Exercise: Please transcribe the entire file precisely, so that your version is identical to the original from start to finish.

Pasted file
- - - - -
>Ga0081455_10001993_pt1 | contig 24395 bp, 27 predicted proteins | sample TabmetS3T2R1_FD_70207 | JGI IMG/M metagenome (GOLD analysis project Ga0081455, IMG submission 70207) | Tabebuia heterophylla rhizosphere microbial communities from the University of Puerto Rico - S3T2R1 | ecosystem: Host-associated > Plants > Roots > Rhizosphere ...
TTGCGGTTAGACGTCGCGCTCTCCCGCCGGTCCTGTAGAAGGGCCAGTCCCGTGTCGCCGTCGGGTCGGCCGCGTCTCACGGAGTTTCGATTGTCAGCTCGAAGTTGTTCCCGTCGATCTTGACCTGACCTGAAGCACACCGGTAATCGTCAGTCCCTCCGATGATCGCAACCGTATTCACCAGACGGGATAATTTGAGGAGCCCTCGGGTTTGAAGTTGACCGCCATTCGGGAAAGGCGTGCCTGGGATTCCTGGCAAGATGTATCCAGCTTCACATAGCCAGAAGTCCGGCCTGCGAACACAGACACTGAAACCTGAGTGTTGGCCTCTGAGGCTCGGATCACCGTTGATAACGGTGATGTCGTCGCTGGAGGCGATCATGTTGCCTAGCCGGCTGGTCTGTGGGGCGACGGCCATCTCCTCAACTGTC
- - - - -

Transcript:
>Ga0081455_10001993_pt1 | contig 24395 bp, 27 predicted proteins | sample TabmetS3T2R1_FD_70207 | JGI IMG/M metagenome (GOLD analysis project Ga0081455, IMG submission 70207) | Tabebuia heterophylla rhizosphere microbial communities from the University of Puerto Rico - S3T2R1 | ecosystem: Host-associated > Plants > Roots > Rhizosphere ...
TTGCGGTTAGACGTCGCGCTCTCCCGCCGGTCCTGTAGAAGGGCCAGTCCCGTGTCGCCGTCGGGTCGGCCGCGTCTCACGGAGTTTCGATTGTCAGCTCGAAGTTGTTCCCGTCGATCTTGACCTGACCTGAAGCACACCGGTAATCGTCAGTCCCTCCGATGATCGCAACCGTATTCACCAGACGGGATAATTTGAGGAGCCCTCGGGTTTGAAGTTGACCGCCATTCGGGAAAGGCGTGCCTGGGATTCCTGGCAAGATGTATCCAGCTTCACATAGCCAGAAGTCCGGCCTGCGAACACAGACACTGAAACCTGAGTGTTGGCCTCTGAGGCTCGGATCACCGTTGATAACGGTGATGTCGTCGCTGGAGGCGATCATGTTGCCTAGCCGGCTGGTCTGTGGGGCGACGGCCATCTCCTCAACTGTC